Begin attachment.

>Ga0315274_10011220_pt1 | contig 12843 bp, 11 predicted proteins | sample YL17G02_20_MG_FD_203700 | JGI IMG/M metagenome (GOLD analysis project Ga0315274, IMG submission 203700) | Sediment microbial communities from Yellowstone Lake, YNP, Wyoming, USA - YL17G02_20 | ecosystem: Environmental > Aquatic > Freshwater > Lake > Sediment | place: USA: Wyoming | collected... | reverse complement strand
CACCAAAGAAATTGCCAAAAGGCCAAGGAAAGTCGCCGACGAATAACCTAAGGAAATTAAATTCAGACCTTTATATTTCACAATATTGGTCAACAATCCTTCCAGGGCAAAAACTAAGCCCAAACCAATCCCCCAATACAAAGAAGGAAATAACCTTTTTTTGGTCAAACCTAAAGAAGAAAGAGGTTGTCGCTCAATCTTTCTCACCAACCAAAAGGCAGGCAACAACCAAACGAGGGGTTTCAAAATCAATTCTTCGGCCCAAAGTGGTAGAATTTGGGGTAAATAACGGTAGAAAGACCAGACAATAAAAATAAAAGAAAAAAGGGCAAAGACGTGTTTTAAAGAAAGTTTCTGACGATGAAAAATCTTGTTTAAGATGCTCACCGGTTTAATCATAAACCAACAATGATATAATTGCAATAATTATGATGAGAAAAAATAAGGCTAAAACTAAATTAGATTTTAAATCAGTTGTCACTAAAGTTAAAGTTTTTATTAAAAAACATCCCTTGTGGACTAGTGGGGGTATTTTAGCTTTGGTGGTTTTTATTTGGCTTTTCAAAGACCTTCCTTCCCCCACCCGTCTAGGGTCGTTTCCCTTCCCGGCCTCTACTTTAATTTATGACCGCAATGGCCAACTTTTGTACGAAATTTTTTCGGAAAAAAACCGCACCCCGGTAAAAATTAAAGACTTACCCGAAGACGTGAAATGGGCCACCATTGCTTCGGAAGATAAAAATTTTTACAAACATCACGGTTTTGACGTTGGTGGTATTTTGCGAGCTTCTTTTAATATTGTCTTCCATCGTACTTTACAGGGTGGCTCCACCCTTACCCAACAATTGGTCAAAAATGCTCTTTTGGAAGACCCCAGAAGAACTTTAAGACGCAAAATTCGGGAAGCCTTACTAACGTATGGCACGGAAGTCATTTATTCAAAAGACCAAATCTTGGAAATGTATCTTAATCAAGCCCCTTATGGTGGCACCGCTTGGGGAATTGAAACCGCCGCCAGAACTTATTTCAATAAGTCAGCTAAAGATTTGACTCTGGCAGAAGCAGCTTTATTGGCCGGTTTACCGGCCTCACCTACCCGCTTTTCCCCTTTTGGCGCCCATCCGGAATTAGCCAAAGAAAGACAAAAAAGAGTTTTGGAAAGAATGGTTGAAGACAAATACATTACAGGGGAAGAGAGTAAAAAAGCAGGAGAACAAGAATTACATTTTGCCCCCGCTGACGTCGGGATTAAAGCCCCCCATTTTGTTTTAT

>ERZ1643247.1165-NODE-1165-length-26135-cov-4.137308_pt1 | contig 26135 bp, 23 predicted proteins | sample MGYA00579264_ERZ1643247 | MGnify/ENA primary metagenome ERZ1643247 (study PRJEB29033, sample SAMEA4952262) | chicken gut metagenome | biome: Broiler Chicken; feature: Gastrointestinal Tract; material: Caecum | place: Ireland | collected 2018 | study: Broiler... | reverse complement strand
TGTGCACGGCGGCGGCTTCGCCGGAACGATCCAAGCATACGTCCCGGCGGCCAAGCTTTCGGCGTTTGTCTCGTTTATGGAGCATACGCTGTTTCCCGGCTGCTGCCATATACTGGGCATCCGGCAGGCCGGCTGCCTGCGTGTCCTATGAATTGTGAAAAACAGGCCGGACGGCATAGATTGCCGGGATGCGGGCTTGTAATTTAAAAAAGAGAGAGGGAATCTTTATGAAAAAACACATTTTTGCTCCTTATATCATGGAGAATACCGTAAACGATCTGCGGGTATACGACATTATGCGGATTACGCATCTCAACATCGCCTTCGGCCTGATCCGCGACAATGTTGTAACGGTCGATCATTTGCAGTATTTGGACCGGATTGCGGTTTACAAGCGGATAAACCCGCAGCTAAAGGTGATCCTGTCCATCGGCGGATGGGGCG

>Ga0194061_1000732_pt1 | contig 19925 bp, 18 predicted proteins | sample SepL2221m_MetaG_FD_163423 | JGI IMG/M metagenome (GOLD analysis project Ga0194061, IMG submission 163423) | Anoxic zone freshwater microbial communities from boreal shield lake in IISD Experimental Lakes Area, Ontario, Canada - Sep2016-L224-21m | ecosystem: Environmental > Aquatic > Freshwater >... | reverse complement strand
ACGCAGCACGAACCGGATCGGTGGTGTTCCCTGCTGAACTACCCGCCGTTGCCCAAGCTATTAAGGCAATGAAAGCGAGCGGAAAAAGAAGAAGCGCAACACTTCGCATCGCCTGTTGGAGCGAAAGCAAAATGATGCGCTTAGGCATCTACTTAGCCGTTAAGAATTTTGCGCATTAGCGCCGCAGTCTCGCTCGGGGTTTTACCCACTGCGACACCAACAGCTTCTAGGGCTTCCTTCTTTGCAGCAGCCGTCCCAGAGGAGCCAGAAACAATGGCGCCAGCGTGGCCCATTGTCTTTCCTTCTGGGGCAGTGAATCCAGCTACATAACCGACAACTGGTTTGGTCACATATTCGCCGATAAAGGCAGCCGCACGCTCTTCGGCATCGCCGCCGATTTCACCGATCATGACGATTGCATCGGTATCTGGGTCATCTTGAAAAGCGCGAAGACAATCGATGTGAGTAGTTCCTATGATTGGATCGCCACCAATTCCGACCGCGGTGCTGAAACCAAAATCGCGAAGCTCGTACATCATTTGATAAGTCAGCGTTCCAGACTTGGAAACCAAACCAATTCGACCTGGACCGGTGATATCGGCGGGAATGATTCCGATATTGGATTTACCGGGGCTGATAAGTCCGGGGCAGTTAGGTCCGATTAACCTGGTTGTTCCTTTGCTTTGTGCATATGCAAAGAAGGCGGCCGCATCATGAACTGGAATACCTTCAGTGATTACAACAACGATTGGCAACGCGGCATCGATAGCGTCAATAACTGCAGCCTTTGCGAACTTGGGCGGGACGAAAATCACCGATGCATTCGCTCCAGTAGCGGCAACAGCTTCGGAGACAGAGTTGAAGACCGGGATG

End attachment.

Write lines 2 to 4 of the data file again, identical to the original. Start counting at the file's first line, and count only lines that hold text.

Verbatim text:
CACCAAAGAAATTGCCAAAAGGCCAAGGAAAGTCGCCGACGAATAACCTAAGGAAATTAAATTCAGACCTTTATATTTCACAATATTGGTCAACAATCCTTCCAGGGCAAAAACTAAGCCCAAACCAATCCCCCAATACAAAGAAGGAAATAACCTTTTTTTGGTCAAACCTAAAGAAGAAAGAGGTTGTCGCTCAATCTTTCTCACCAACCAAAAGGCAGGCAACAACCAAACGAGGGGTTTCAAAATCAATTCTTCGGCCCAAAGTGGTAGAATTTGGGGTAAATAACGGTAGAAAGACCAGACAATAAAAATAAAAGAAAAAAGGGCAAAGACGTGTTTTAAAGAAAGTTTCTGACGATGAAAAATCTTGTTTAAGATGCTCACCGGTTTAATCATAAACCAACAATGATATAATTGCAATAATTATGATGAGAAAAAATAAGGCTAAAACTAAATTAGATTTTAAATCAGTTGTCACTAAAGTTAAAGTTTTTATTAAAAAACATCCCTTGTGGACTAGTGGGGGTATTTTAGCTTTGGTGGTTTTTATTTGGCTTTTCAAAGACCTTCCTTCCCCCACCCGTCTAGGGTCGTTTCCCTTCCCGGCCTCTACTTTAATTTATGACCGCAATGGCCAACTTTTGTACGAAATTTTTTCGGAAAAAAACCGCACCCCGGTAAAAATTAAAGACTTACCCGAAGACGTGAAATGGGCCACCATTGCTTCGGAAGATAAAAATTTTTACAAACATCACGGTTTTGACGTTGGTGGTATTTTGCGAGCTTCTTTTAATATTGTCTTCCATCGTACTTTACAGGGTGGCTCCACCCTTACCCAACAATTGGTCAAAAATGCTCTTTTGGAAGACCCCAGAAGAACTTTAAGACGCAAAATTCGGGAAGCCTTACTAACGTATGGCACGGAAGTCATTTATTCAAAAGACCAAATCTTGGAAATGTATCTTAATCAAGCCCCTTATGGTGGCACCGCTTGGGGAATTGAAACCGCCGCCAGAACTTATTTCAATAAGTCAGCTAAAGATTTGACTCTGGCAGAAGCAGCTTTATTGGCCGGTTTACCGGCCTCACCTACCCGCTTTTCCCCTTTTGGCGCCCATCCGGAATTAGCCAAAGAAAGACAAAAAAGAGTTTTGGAAAGAATGGTTGAAGACAAATACATTACAGGGGAAGAGAGTAAAAAAGCAGGAGAACAAGAATTACATTTTGCCCCCGCTGACGTCGGGATTAAAGCCCCCCATTTTGTTTTAT

>ERZ1643247.1165-NODE-1165-length-26135-cov-4.137308_pt1 | contig 26135 bp, 23 predicted proteins | sample MGYA00579264_ERZ1643247 | MGnify/ENA primary metagenome ERZ1643247 (study PRJEB29033, sample SAMEA4952262) | chicken gut metagenome | biome: Broiler Chicken; feature: Gastrointestinal Tract; material: Caecum | place: Ireland | collected 2018 | study: Broiler... | reverse complement strand
TGTGCACGGCGGCGGCTTCGCCGGAACGATCCAAGCATACGTCCCGGCGGCCAAGCTTTCGGCGTTTGTCTCGTTTATGGAGCATACGCTGTTTCCCGGCTGCTGCCATATACTGGGCATCCGGCAGGCCGGCTGCCTGCGTGTCCTATGAATTGTGAAAAACAGGCCGGACGGCATAGATTGCCGGGATGCGGGCTTGTAATTTAAAAAAGAGAGAGGGAATCTTTATGAAAAAACACATTTTTGCTCCTTATATCATGGAGAATACCGTAAACGATCTGCGGGTATACGACATTATGCGGATTACGCATCTCAACATCGCCTTCGGCCTGATCCGCGACAATGTTGTAACGGTCGATCATTTGCAGTATTTGGACCGGATTGCGGTTTACAAGCGGATAAACCCGCAGCTAAAGGTGATCCTGTCCATCGGCGGATGGGGCG